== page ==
Meet Anton Kusters, Photographer behind the incredible Project "Yakuza", on which this interview is focused. "Yakuza" documents the Japanese underworld and organised crime on the streets of Tokyo.
The third printing of Antons's book of the same name is now available to Pre-Order and ships from May 1st 2016.
Anton is a Belgian photographer, whose work has been recognised by the BBC, The Sunday Times and The New York Times, to mention only a few, and his images have been exhibited across the world. Read on to learn more about the fascinating world of the Yakuza.
All Images are Copyright Anton Kusters, and are being used with permission from the photographer.
Q) Could you tell us your motivation behind gaining access to the Yakuza underworld and embarking on this project?
A personal one... my brother lives in Japan and I was looking for an excuse to be able to go to Japan more often.
Q) How does a person even begin to contact the Yakuza and negotiate permission to embark on such a project?
One night my brother and I were having a beer in a bar of a friend of ours, discussing exactly the point above, when a member of the Yakuza walked in and went to greet our friend Taka-san (the bar owner). When he left soon after, we asked Taka-san who this guy was, and he replied that he was a member of the Yakuza. That's when both my brother and I raised an eyebrow and thought: what if we do this? Taka warned us that we would spend a long time negotiating and that we should be careful for our safety. We ended up negotiating for 10 months before we got the agreement that I was allowed to follow and photograph them for 2 years, and Taka-san became my fixer.
Q) Can you put into words your feelings on the first day you starting photographing the project?
A mix of nervousness and curiosity... the nervousness waned off quickly.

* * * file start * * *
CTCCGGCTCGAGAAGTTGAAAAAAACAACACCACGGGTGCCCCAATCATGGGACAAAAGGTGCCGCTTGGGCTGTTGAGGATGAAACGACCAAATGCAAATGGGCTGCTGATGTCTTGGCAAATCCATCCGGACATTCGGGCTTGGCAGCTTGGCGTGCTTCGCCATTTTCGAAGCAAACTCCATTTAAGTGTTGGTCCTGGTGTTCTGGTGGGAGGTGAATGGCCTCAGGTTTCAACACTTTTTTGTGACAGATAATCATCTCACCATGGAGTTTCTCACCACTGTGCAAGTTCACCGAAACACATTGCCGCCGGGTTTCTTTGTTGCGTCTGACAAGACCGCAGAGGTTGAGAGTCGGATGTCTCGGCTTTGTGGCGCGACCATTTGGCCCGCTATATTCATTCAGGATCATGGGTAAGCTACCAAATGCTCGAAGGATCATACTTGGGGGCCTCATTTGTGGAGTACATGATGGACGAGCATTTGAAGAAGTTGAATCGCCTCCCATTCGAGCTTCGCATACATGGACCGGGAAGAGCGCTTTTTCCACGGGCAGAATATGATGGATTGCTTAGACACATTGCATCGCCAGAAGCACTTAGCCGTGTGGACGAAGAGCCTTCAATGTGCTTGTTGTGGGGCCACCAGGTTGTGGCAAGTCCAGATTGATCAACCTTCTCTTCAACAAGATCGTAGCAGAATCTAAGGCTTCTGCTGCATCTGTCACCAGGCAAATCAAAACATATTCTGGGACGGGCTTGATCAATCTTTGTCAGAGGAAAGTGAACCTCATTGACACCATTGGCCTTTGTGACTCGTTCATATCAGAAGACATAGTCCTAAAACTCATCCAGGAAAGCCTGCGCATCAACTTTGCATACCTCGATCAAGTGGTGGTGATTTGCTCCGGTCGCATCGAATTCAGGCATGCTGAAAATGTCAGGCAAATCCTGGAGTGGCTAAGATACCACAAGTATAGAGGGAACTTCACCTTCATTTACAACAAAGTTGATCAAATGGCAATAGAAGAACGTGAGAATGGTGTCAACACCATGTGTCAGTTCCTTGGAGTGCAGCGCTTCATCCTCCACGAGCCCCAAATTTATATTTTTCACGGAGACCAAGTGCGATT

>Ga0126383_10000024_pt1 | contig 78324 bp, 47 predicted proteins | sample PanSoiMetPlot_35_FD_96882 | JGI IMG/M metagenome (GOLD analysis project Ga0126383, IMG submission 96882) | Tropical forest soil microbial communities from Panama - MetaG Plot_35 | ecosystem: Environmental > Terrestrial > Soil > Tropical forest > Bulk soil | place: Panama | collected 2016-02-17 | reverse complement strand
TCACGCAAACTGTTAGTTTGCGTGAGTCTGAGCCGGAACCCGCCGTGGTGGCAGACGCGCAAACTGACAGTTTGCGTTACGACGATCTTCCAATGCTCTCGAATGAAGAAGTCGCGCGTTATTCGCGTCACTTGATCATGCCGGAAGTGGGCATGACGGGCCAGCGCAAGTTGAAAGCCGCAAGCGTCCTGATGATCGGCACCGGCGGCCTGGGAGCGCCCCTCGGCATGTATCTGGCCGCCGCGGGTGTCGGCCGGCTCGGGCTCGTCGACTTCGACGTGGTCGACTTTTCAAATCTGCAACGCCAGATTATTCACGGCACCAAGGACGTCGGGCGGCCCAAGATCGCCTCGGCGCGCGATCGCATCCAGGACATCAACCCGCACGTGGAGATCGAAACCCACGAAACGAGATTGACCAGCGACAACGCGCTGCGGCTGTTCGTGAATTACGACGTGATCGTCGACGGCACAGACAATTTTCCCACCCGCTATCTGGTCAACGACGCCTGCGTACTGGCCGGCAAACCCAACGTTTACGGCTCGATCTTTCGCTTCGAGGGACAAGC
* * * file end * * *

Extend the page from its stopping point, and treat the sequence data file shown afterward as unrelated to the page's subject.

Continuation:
Q) Did you develop any relationships with your subjects, or were you a “fly on the wall”?
I was fly on the wall the entire time, and developed a relationship with Souichirou, who was my contact inside and whose job it was to keep me informed on what was happening and to teach me how to be polite in a Japanese way.
Q) Did you have any negative reactions from members due to your presence, especially with a camera?
No, none whatsoever, because the negotiations took so long, every member of the family was properly informed of the fact in advance. And because the boss had given his consent, nobody had the authority (or the audacity) to question that consent and raise his voice.
Q) Were there any situations where you felt out of your depth?
Pretty much all the time... remember I am engulfed in a rollercoaster ride in a completely new culture and sub-culture. The guidance of my contact Souichirou, my fixer Taka-san, and my brother were absolutely crucial to be able to make sense of it all.
Q) Before you began the project, did you have a specific “look” in mind for the work you wanted to create?
I don't try to create a "look"... i just photograph as hard and as good as I possibly can.
Q) How many images do you think you took overall during the project?
20,000, out of which 200 were deemed acceptable by myself, and of which approximately 90 ended up in the book.
Q) Why do you think people have such intrigue (For lack of a better word) when it comes to viewing images like this?
I have no idea... perhaps because it is the mystery of an otherwise closed world we know little about?
Q) Was the project based entirely in Tokyo, or did you travel with the Yakuza?
I traveled with them to quite some places, but the bulk happened in Tokyo and surroundings. everything happened in Japan.
Q) Do you have a personal favourite image from the project?
The front cover image of the book certainly is an exceptional image. My personal favourite is the blue image of Nitto-san in the back seat of the car at 3am looking right through me. (First image in this interview)
Q) What do you want viewers of the book or exhibition to take away with them after viewing the work?
That the world is not black and white, but may shades of grey.
Q I imagine your kit set up was light-weight, what did you use for the project?
a pack of paper hankerchiefs, a lens cloth
any random palstic bag
a woolen cap, a super lightweight raincoat
a "pocket communicator": crucial for situations when you don't speak the local language and need help
my passport and credit card and other necessary travel/ID docs
secondary camera (set up as rangefinder)
main camera (rangefinder) with just one lens (but a great one)
pens & pencils, markers, little notebook
super dooper business cards with images of my work (extremely important in Japan)
signed David Alan Harvey bag, with custom padded inserts
Read the entire blog post on Antons kit here
Q) what are you currently working on?
A conceptual project photographing the memory of the Holocaust... a super long term project trying to understand sorrow and if it can be multiplied...
Many thanks to Anton for giving us an insight into the world of the Yakuza, and for providing background information to this incredible project.